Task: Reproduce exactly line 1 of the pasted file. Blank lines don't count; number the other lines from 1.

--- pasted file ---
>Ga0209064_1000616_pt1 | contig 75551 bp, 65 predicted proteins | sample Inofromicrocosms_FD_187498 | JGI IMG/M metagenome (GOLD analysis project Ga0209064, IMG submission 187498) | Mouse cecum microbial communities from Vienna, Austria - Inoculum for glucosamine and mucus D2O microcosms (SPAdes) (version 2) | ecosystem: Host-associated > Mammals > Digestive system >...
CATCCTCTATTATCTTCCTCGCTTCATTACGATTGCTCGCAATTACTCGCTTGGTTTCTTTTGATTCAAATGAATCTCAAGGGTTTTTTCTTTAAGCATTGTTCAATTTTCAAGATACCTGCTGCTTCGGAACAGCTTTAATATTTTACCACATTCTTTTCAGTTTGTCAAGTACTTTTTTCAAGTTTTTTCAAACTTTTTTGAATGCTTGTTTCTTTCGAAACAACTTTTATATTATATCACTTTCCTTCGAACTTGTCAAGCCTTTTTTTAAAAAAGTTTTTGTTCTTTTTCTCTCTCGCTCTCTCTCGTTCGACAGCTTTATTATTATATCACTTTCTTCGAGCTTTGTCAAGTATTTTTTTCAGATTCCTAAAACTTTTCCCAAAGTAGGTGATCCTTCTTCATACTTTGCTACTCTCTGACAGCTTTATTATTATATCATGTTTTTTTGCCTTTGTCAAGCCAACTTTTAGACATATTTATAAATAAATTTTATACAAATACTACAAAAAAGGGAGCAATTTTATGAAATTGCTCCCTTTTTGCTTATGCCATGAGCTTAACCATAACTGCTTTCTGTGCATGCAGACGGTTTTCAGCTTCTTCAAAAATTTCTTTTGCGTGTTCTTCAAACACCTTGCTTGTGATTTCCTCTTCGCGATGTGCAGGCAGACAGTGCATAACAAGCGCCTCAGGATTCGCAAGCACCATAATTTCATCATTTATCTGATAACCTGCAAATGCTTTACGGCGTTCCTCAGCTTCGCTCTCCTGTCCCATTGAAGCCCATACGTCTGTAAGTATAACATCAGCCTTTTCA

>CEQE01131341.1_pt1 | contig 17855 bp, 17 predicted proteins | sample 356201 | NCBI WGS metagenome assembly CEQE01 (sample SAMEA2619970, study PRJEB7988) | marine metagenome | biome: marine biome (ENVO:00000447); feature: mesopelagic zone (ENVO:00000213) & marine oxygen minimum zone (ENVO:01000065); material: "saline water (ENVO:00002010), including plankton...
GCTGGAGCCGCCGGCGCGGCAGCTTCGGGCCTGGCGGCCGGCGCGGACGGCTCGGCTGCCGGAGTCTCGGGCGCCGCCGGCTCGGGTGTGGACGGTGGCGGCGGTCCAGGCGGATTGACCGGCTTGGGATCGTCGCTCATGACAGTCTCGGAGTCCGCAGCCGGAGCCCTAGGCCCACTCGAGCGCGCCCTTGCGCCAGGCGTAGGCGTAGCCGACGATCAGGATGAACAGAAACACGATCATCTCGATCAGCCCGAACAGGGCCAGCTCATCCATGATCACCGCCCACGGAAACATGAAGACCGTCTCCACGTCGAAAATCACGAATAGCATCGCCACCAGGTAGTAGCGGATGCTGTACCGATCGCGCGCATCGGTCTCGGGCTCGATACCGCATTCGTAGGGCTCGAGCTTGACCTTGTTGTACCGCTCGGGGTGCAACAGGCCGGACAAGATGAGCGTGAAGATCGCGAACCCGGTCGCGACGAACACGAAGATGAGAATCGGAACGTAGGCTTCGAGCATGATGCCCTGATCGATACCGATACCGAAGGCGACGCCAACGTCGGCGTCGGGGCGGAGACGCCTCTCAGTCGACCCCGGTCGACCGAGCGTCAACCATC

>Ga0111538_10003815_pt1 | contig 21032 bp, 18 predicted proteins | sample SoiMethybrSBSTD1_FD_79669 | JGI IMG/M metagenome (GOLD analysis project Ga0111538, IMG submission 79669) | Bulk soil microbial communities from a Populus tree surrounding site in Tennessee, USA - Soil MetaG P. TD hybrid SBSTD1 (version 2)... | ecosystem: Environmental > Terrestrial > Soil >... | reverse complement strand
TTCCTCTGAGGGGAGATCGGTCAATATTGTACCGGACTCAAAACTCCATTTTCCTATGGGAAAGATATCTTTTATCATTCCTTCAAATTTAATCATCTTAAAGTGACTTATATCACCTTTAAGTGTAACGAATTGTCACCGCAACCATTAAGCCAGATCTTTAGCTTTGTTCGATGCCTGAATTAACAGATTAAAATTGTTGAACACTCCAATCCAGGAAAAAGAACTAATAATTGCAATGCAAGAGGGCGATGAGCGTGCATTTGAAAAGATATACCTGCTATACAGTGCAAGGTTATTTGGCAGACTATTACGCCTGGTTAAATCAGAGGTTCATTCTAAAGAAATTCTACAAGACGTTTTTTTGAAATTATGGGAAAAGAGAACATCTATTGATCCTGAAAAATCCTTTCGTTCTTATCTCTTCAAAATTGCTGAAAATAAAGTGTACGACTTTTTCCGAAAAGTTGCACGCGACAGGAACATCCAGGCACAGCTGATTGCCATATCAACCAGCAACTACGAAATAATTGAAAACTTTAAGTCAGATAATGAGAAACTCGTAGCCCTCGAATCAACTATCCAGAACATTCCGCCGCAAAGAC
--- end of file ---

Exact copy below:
>Ga0209064_1000616_pt1 | contig 75551 bp, 65 predicted proteins | sample Inofromicrocosms_FD_187498 | JGI IMG/M metagenome (GOLD analysis project Ga0209064, IMG submission 187498) | Mouse cecum microbial communities from Vienna, Austria - Inoculum for glucosamine and mucus D2O microcosms (SPAdes) (version 2) | ecosystem: Host-associated > Mammals > Digestive system >...